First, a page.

Freeride Mountain Bike
Freeride mountain biking is closely associated with Downhill mountain biking and dirt jumping mountain biking. Like BMX bikes, it is popular to use these types of mountain bikes for tricks, jumps, style, and technical trail manuevers.
Freeride mountain biking is has become one of the most popular forms of mountain biking in America.
Freeride first caught on as a movement of riding a mountain bike on natural terrain, trail-less, without a pre-defined set of rules on direction, distance, or goal. As a Freeride rider, most look at the terrain, dynamically pick a creative line that showcases style, height, control, and if possible, a showy move. Freeride doesn’t focus on being the faster to a destination, instead their goal is to perform the best manuevers on their way to someplace, wherever it may be.
Most Freeride bikes have less suspension travel than other mountain bikes and focus on lighter weight. They exhibit shorter wheelbases than Downhill mountain bikes.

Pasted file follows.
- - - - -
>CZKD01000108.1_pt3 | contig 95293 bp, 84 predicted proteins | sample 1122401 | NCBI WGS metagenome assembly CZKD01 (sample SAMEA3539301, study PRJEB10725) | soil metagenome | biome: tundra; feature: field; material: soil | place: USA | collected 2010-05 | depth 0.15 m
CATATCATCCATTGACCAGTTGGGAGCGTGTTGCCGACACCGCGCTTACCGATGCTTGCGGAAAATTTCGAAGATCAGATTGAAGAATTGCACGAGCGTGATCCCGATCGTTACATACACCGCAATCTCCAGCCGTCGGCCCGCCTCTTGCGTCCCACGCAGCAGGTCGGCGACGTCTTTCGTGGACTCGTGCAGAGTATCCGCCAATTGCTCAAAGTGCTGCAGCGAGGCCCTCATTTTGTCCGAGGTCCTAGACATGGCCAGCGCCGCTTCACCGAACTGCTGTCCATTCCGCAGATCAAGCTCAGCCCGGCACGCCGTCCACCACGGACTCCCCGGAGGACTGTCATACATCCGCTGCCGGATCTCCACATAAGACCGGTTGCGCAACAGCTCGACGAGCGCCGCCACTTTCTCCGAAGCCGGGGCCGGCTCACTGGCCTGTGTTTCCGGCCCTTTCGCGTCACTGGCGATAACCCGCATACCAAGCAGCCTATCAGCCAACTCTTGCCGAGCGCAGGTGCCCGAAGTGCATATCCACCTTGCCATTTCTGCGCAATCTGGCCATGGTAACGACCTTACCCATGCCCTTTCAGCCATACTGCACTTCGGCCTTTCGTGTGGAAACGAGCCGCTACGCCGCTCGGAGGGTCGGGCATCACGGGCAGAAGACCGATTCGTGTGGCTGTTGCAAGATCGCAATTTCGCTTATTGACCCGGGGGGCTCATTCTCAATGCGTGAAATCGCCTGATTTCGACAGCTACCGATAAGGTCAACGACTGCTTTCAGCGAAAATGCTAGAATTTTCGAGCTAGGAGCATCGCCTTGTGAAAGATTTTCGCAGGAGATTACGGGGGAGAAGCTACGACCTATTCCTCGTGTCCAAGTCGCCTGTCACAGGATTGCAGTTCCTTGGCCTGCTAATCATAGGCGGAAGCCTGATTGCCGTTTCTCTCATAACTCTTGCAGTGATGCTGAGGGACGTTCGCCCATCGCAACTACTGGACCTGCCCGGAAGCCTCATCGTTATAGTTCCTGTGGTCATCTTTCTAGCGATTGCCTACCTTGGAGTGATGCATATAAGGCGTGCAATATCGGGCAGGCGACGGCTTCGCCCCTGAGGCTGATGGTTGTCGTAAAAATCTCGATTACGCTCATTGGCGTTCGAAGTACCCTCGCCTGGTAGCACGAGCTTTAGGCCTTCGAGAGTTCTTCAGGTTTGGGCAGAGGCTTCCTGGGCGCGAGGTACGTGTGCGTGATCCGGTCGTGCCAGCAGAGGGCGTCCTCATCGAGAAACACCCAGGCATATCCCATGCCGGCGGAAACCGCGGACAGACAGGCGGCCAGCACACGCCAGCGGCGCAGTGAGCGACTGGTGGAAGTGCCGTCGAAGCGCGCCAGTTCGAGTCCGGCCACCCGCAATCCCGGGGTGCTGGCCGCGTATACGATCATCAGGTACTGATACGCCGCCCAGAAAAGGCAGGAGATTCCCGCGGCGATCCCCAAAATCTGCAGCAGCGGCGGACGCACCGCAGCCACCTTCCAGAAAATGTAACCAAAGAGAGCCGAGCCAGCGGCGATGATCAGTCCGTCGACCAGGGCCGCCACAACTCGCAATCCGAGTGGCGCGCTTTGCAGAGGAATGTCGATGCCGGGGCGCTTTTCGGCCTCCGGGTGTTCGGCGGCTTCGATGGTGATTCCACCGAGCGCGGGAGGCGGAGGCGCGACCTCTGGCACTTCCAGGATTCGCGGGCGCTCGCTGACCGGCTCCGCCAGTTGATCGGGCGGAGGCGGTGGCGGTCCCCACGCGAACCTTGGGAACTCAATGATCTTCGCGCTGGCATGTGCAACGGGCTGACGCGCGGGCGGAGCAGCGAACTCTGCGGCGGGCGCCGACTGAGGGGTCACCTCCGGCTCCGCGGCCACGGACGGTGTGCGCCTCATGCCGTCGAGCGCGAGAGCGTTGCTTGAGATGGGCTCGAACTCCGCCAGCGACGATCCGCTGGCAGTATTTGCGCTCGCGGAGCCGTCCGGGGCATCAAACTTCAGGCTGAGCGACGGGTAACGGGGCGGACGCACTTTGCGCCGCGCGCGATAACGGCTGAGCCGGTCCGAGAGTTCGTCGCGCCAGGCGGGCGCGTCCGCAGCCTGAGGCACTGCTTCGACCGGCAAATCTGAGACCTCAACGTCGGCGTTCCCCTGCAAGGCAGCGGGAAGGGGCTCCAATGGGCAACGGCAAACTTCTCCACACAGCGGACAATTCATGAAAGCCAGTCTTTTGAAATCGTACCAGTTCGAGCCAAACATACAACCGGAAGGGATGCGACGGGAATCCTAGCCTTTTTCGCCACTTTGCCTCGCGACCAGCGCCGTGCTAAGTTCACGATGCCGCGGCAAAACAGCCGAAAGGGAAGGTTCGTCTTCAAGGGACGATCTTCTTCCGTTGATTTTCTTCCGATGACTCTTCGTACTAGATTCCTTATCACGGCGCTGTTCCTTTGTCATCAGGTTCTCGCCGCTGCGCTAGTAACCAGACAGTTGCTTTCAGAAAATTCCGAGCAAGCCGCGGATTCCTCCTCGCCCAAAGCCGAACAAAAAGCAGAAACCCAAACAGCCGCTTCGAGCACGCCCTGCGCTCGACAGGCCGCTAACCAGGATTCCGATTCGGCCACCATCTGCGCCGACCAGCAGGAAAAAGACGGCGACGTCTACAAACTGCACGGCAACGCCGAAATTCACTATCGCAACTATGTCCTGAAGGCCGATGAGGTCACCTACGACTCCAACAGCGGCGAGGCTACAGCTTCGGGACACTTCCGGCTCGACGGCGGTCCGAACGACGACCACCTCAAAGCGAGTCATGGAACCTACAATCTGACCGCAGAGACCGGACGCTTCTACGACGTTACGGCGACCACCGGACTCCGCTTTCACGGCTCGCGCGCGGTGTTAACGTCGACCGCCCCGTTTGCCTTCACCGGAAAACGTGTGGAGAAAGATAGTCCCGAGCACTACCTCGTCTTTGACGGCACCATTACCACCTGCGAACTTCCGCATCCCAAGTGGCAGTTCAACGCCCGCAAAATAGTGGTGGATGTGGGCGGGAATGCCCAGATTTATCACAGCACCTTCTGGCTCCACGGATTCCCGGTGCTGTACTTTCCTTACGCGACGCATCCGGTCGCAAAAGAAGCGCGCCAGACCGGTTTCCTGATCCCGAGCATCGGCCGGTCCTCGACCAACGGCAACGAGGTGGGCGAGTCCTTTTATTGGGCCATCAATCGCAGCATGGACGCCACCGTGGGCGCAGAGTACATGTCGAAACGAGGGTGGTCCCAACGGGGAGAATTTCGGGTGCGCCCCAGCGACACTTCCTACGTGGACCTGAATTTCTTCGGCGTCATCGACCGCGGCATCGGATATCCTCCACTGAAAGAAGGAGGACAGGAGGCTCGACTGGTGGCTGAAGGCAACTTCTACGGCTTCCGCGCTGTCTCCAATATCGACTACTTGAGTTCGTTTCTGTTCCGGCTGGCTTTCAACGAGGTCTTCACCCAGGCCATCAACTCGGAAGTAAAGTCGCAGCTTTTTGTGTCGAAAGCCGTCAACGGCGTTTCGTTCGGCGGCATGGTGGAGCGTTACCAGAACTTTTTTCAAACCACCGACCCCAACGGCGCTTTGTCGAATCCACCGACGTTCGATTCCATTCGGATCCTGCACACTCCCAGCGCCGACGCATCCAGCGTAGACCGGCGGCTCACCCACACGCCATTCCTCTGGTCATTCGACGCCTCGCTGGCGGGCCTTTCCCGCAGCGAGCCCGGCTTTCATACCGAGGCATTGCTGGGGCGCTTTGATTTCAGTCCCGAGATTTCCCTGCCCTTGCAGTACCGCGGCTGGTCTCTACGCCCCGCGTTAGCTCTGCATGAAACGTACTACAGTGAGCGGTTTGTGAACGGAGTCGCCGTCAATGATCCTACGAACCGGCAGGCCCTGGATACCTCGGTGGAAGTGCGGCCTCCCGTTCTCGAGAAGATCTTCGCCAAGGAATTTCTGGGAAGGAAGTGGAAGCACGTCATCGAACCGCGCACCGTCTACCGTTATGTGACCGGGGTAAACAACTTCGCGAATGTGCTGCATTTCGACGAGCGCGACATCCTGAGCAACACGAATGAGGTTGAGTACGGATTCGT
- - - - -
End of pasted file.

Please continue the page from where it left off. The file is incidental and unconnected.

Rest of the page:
Freeride Mountain Bike Build
Typical setup of a Freeride mountain bike include:
- Suspension: both front and rear
- Suspension Travel
- Front: 7.9″ (approx) of travel with a single-crown or dual-crown fork
- Rear: 6.7″ to 9.8″ of travel
- Brakes: Disc brakes, both front and rear.
- Gearing: Unlike most other Mountain Bikes, it’s common to see a Freeride mountain bike with 3 different types of gearing
- Single: Equipped with a single chainring up fron and a single cog in rear. Much like a BMX bike.
- Shortrange: Outfitted with a single chainring up front and a cassette hub in rear containg 7-10 cogs.
- Longrange: Similar to the Shortrange with a single chainring up front, but containing 10-11 cogs in rear
- Tubing: Strong but light, with aluminum and steel alloys common.
- Weight: 30 to 35 lbs is a typical range
Check out our collection of Freeride mountain bikes. Most of which are made right here in America.